The Women’s Century by Mary Turner
8 March, 2010
I thought I’d celebrate International Women’s Day today by posting this review!
The Women’s Century by Mary Turner is a wonderful introduction to feminism and the role of women in 20th century Britain. Although coming in at just under 200 pages, it covers all aspects from the home, education, employment, politics, the war and marriage and had a good section on suffragettes and their struggle for the women’s vote.
Although I’ve been dipping into books on feminisim for many years, I haven’t really done any concentrated reading on the subject for a while now (since reading Simone de Beauvoir’s memoirs at university and Female Chauvinist Pigs: Women and the Rise of Raunch Culture by Ariel Levy a few years back – all of which I recommend). And I confess I haven’t read any Germaine Greer either…bad me.
So what better way to get into the Women Unbound Challenge by reading a gentle introduction to the subject. But it wasn’t. Turner does a great job in dropping you straight into the women’s struggle for emancipation. It didn’t surprise me that compared to the 19th century, women in the 20th century have it so much better. But I didn’t realise by how much. We don’t have to worry about being penniless (with absolutely no recourse to money if you aren’t married, have private wealth or are allowed to work – everything belongs either to your father or your husband), we are entitled to an education that opens all sorts of possibilities and that we are entitled to protection from violence.
But it wasn’t just that. The most shocking thing is that although we have it so much better, we still have to struggle with society’s perceptions and expectations of a woman’s place. Yes, we can get an education and a job. We can earn money which gives us freedom. But we are still bound by the same worries that plague the women who came before us. It just struck me that things haven’t changed much since the 1930s. We are still expected to get married by a certain age (regardless of our academic qualifications). It’s still the woman’s job to look after the house and kids (when we can now work and possibly earn as much or more than our husbands). We are still expected to dress in a way that will enhance our femininity and wear ridiculous heels (which are nice to look at but impossible to walk in). It’s so strange to think that we have come so far but are still so far away from being on an equal footing with men.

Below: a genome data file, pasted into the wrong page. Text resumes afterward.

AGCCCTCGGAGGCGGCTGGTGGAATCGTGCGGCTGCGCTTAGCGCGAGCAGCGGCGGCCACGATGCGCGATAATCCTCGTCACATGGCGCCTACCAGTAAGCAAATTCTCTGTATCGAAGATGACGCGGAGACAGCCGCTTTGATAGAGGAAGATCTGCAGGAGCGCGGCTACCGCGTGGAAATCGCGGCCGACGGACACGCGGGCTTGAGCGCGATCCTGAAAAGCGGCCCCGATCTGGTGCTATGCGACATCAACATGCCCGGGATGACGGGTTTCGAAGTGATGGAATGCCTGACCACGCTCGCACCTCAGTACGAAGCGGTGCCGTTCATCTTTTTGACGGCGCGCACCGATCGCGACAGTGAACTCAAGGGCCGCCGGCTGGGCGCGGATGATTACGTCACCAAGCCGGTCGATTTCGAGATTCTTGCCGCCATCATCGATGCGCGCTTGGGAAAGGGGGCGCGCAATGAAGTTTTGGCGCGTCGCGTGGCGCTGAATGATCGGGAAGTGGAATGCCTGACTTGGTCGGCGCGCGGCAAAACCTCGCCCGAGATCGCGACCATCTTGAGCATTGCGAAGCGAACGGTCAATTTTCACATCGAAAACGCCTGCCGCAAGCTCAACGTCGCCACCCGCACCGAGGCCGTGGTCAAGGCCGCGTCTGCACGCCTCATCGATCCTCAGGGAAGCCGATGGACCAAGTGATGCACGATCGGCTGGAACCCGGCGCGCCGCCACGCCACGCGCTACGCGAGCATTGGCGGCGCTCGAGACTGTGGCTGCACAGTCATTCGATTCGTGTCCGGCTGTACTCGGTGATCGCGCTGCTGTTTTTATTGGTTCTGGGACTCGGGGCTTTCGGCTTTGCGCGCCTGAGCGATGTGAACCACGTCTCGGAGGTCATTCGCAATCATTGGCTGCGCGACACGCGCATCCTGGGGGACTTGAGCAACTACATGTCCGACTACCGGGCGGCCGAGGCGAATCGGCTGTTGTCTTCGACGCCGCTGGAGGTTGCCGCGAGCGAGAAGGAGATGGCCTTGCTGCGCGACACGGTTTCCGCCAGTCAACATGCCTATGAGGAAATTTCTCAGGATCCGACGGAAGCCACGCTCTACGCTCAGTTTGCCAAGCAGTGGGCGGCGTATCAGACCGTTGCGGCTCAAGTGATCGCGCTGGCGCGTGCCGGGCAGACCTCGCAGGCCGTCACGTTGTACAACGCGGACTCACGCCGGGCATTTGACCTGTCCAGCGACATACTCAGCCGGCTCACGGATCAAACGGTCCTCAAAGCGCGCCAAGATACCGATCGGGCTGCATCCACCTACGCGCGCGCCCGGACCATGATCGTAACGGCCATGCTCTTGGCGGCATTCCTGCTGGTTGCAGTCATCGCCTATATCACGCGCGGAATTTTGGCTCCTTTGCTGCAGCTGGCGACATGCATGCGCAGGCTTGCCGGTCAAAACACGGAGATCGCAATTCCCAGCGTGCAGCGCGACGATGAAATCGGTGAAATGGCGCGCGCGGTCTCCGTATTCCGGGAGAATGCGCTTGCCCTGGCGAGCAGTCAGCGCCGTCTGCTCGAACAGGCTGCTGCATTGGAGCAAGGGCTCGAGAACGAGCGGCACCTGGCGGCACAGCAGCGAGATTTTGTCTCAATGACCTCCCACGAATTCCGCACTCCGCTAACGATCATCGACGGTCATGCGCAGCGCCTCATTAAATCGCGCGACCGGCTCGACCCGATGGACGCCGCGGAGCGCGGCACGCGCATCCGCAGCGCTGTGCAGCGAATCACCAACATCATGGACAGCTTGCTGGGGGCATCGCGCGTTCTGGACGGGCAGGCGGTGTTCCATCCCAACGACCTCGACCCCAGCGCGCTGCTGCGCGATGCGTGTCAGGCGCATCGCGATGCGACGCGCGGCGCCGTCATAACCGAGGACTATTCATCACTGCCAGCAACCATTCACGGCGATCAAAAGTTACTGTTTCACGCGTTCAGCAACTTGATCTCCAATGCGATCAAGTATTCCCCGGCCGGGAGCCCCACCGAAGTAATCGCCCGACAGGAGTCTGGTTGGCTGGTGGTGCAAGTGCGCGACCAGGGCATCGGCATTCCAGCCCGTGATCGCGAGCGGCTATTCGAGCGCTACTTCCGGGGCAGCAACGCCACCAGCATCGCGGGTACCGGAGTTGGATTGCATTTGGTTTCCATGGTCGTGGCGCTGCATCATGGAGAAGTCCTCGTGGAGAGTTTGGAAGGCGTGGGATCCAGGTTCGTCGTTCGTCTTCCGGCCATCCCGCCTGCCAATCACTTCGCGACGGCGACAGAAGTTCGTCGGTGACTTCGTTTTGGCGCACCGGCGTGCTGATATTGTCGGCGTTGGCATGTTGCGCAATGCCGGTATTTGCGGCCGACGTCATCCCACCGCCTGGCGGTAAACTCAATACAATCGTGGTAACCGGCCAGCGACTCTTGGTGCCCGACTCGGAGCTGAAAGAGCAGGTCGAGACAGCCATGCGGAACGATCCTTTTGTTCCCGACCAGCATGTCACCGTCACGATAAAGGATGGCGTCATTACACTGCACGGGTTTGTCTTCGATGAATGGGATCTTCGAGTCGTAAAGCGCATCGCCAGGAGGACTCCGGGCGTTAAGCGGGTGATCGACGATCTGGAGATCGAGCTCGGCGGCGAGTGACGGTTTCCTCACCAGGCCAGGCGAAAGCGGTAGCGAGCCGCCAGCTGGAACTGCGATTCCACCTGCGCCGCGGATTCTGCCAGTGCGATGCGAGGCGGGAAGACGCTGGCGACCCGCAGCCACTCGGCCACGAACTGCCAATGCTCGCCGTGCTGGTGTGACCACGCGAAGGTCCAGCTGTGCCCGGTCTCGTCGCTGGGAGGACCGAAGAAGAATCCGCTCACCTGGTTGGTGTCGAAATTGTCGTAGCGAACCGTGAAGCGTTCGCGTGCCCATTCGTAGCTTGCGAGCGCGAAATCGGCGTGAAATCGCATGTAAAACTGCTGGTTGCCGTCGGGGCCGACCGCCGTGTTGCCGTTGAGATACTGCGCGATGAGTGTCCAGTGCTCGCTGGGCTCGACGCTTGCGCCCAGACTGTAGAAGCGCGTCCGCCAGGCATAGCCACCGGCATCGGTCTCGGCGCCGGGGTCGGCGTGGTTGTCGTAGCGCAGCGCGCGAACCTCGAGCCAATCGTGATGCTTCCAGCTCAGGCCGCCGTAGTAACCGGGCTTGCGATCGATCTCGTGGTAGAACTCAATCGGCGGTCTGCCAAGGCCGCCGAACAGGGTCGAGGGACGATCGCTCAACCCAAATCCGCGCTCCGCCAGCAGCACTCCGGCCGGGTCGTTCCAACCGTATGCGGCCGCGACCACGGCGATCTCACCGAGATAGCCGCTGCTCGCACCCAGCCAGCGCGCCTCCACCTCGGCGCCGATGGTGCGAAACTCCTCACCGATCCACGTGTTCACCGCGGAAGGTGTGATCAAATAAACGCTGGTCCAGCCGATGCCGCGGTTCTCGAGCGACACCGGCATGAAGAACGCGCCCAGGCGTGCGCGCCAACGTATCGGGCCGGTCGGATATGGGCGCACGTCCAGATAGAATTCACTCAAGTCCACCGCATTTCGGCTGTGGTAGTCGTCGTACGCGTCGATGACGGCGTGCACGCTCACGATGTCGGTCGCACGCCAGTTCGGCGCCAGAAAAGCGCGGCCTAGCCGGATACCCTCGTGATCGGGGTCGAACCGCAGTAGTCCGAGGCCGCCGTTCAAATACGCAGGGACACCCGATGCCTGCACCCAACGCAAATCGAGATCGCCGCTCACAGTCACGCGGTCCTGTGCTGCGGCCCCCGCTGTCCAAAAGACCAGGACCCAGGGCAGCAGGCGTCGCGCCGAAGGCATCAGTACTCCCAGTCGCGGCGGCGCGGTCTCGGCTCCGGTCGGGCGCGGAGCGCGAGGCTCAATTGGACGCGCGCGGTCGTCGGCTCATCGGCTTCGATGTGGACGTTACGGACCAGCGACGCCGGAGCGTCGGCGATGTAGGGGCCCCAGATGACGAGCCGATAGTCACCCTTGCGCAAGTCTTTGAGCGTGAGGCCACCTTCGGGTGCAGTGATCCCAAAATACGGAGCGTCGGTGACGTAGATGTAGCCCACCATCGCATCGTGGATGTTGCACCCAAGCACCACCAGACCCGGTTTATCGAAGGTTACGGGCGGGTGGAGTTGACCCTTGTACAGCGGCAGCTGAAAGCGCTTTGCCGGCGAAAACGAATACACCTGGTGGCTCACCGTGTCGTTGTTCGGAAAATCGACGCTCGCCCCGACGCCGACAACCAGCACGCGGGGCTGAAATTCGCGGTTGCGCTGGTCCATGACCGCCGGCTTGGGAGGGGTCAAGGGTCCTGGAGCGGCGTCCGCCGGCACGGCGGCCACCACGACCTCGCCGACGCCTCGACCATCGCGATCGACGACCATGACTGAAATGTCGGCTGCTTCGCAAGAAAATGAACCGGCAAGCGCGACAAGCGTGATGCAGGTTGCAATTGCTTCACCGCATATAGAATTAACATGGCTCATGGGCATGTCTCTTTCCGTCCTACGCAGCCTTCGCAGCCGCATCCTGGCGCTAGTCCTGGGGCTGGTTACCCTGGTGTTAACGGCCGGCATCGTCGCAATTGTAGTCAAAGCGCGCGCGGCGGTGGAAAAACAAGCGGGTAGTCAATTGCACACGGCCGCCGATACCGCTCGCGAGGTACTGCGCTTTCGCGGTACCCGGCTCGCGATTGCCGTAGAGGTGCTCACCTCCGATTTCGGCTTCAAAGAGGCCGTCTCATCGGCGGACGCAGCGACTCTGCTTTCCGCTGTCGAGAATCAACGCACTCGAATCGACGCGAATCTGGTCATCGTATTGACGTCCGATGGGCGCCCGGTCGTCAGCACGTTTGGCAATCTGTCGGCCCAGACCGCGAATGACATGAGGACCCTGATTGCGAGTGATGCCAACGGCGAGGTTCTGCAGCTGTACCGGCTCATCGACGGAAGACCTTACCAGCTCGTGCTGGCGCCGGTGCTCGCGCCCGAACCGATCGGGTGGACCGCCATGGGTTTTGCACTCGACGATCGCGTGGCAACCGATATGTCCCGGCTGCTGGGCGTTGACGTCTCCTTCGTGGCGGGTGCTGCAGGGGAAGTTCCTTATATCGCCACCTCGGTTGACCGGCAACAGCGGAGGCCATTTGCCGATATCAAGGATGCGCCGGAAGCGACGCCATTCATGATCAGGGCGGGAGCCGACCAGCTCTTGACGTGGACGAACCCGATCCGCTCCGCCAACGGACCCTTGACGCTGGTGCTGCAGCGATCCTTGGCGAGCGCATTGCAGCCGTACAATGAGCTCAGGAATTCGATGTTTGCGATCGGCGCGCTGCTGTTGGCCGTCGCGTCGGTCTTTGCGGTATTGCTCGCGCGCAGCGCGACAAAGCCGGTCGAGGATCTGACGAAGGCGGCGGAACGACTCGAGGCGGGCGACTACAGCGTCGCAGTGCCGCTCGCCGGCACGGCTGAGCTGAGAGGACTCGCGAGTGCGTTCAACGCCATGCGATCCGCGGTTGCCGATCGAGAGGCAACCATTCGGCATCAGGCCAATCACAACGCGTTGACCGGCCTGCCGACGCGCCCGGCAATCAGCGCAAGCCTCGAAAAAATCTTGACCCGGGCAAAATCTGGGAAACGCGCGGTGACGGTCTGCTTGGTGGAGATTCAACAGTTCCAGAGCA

This book has certainly fired me to go and get on with my feminist reading. Especially the section about the suffragettes and what they had to go through in order for us to get the vote. It still shocks me to read that in the early 20th century, some politicians didn’t even consider women to have the brain capacity to vote. Consider this quotation:
Another controversial view came from Asquith, the suffragettes’ most powerful opponent. Acording to a letter from George Bernard Shaw to The Times, quoted in The Virago Book of Suffragettes, Asquith argued against giving women the vote ‘on the ground that woman is not the female of the human species but a distinct and inferior species.’ Asquith also said that a woman was no more qualified to vote than a rabbit. His view that women were not fully human goes a long way to explain why the suffragettes were so harshly treated both when sentenced and when they were imprisoned. (p.23, 2006 edn, The National Archives: London)
H.H. Asquith was Prime Minister of Britain from 1908-1916 (and incidentally great-grandfather of Helena Bonham-Carter – go HBC, you are an inspiration to us all!) He was succeeded by David Lloyd George who was sympathetic to the suffragette cause and granted women over 30 the vote in 1918. The age bar was lowered to 21 (the same as for men) ten years later.
The Women’s Century is a wonderful and pretty hard-hitting book dotted with some incredible pictures that make the history come a little more alive. There are so many things it makes you think about such as the marriage bar, the Government’s selective dissemination of information to women as a form of social control (especially with regard to contraception) and the rights of women in marriage and divorce, but I’ve still got a lot more reading to do and will rant about them in future posts.